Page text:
Connection to depression

Depression is often attributed to individuals, but theories appear to be conflicting as to which social factors cause burnout. 

The Researchers questioned whether the latter would arise as a diagnosis by itself. 

Research suggests that the concepts are not mutually exclusive. 

Prolonged stress at work can lead to depression, and mood burnout. 

Furthermore, according to Bianchi and colleagues, fatigue is related to depression, not cynicism or incompetence. 

If the symptoms are covered by fatigue, then fatigue and sadness appear to be a more durable combination than Maslach’s inventory. 

“The real problem is that we want to believe that burnout is not a depressive condition [or] as severe as a depressive condition,” said Bianchi, but he said it isn’t true.

Should it be diagnosed?

The diagnosis is controversial because not everyone thinks it’s a good idea. 

“Burnout was never, ever thought of as a clinical diagnosis,” Maslach explained.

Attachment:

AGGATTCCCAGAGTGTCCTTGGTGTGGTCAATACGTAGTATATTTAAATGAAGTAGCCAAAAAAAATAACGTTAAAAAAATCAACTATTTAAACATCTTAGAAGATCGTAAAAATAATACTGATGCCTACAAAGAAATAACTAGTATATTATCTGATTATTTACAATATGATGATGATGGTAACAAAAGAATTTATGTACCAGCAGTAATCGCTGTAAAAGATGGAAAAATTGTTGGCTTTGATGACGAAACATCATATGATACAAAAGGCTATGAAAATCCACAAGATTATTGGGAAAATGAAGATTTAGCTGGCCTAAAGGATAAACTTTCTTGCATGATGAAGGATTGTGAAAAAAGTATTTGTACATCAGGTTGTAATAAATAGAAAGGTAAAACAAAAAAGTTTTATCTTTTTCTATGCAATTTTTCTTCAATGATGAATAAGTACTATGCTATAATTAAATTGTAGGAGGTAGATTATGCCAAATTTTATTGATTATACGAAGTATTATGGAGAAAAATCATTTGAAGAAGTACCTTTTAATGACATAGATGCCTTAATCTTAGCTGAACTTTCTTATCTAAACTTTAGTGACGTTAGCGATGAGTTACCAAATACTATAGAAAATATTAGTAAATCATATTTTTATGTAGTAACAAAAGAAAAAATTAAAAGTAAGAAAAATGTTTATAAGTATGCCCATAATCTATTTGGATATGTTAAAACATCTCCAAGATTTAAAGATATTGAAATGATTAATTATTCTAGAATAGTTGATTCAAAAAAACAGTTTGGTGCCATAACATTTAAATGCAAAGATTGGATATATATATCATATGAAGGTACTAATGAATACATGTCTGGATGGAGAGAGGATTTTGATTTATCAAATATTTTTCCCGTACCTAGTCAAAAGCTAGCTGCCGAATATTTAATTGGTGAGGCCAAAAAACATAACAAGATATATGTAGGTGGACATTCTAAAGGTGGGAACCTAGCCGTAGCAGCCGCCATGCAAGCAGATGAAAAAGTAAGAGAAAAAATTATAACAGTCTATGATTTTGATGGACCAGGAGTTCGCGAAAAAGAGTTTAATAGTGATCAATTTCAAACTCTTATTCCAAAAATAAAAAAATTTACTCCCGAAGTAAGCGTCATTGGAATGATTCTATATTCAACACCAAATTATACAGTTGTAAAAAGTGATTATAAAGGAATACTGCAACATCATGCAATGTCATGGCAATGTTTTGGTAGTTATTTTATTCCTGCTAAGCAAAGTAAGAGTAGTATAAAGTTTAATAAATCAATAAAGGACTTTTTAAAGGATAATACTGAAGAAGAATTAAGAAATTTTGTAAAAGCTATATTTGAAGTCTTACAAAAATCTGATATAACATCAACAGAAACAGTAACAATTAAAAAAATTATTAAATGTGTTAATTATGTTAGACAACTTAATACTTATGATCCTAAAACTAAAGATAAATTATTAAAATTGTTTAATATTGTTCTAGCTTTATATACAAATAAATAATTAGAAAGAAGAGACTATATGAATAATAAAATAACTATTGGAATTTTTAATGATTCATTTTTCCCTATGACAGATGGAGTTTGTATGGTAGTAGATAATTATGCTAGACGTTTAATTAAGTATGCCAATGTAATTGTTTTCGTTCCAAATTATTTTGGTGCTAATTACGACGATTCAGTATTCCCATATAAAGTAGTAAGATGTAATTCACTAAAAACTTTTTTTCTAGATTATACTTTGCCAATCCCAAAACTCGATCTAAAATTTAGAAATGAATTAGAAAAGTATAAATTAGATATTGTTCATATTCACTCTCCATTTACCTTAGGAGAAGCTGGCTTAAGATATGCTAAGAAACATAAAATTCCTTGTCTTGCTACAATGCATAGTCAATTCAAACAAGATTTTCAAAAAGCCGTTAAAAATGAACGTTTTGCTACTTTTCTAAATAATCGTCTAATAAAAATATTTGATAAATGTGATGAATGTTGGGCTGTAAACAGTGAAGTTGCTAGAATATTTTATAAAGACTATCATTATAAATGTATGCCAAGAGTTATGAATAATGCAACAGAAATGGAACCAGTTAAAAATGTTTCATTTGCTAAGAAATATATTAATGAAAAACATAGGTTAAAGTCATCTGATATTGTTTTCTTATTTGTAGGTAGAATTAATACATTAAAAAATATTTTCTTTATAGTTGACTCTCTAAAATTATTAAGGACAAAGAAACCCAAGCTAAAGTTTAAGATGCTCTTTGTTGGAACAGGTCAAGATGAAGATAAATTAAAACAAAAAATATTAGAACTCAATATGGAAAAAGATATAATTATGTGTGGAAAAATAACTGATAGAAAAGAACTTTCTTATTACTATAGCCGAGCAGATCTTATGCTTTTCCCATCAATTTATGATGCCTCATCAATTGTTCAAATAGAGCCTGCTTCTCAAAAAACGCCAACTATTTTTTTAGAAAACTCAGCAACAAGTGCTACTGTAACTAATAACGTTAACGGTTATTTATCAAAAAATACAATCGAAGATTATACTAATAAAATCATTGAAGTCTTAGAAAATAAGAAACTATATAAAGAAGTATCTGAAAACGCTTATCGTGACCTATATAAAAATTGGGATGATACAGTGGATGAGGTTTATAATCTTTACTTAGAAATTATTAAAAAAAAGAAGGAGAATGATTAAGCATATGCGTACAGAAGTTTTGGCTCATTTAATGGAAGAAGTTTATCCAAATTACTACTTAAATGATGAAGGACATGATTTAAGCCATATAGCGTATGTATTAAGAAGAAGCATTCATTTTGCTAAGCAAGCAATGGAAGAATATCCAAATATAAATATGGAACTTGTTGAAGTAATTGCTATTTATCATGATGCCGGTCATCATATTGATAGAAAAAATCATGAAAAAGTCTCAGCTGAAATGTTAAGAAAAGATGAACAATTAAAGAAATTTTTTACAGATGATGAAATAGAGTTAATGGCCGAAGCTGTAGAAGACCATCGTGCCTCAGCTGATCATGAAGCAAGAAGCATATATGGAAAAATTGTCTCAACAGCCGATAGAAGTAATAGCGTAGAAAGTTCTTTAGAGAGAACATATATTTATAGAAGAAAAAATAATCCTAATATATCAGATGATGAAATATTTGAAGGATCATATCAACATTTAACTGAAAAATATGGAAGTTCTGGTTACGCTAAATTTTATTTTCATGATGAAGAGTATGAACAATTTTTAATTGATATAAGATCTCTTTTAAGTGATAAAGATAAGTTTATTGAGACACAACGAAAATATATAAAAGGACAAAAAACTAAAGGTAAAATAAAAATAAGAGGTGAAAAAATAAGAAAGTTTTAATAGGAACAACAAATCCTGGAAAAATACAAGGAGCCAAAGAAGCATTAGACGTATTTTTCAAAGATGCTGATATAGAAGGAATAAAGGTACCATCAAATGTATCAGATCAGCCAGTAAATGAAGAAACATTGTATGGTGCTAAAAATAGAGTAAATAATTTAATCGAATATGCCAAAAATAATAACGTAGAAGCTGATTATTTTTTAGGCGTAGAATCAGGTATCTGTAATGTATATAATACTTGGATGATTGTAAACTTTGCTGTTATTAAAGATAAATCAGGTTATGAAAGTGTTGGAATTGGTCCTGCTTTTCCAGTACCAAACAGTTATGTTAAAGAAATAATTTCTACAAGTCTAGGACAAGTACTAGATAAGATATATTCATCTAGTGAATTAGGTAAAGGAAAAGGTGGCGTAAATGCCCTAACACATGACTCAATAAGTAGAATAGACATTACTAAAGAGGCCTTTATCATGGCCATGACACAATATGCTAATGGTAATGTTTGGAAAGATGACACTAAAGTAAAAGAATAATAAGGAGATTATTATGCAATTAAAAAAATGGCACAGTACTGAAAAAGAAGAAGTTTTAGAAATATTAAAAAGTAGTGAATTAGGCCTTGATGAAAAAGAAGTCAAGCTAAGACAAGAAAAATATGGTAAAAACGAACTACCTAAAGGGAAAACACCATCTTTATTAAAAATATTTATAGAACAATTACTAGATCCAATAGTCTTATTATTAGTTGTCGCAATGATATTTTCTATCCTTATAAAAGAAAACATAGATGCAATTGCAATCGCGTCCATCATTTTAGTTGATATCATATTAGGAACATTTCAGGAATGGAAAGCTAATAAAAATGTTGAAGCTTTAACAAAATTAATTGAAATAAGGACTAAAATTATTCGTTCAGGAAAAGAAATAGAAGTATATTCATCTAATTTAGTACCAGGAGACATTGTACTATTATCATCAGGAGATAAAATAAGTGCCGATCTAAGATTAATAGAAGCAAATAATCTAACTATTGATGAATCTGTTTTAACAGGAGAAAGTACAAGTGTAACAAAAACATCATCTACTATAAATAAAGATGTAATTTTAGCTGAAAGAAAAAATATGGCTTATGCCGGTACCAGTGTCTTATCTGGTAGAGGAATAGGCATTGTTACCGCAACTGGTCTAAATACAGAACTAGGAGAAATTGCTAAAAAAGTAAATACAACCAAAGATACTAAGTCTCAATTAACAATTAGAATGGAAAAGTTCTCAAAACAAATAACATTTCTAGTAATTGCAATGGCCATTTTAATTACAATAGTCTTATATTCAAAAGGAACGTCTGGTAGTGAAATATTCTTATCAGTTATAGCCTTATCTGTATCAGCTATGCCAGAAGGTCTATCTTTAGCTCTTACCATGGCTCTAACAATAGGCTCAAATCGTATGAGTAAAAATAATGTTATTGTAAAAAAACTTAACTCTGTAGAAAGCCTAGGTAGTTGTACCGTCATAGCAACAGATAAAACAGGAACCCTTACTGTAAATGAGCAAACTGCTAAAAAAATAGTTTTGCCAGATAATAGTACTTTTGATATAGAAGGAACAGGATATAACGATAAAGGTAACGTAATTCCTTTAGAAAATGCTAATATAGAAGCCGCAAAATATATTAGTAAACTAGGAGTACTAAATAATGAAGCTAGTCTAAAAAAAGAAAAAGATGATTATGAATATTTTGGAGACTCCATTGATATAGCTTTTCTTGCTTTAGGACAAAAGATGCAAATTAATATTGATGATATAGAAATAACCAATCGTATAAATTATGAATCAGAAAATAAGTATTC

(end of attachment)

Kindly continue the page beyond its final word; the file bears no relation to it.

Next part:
However, Bianchi and his team disagreed with this statement. 

They developed a proprietary scale, the Occupational Depression Inventory, to measure nine core symptoms associated with work-related major depression, which including cognitive decline and increased risk of suicide death. 

If burnout is related to depression, it may need to be addressed. Bianchi says. 

“Hopefully, the interventions, the treatments, the forms of support that exist for depressed people can be applied for occupational depression,” he said.

According to Kirsi Aloha of the Finnish Institute of Occupational Health, this treatment does not lessen the work-related stress that causes the condition. 

“[Imagine] the person is on sick leave, for example, for a few weeks and recuperates and rests,” she offered.

“And he comes back to the exactly same situation where the demands are too high and no support and whatever. Then he or she starts burning out again.”

Burnout is not current included in the Diagnostic and Statistical Manual of Mental Disorders 

Maslak’s Bern theory was supported when the World Health Organization classified the syndrome in its 2019 International Classification of Diseases. 

However, the World Health Organization says it is a tool and not a health problem.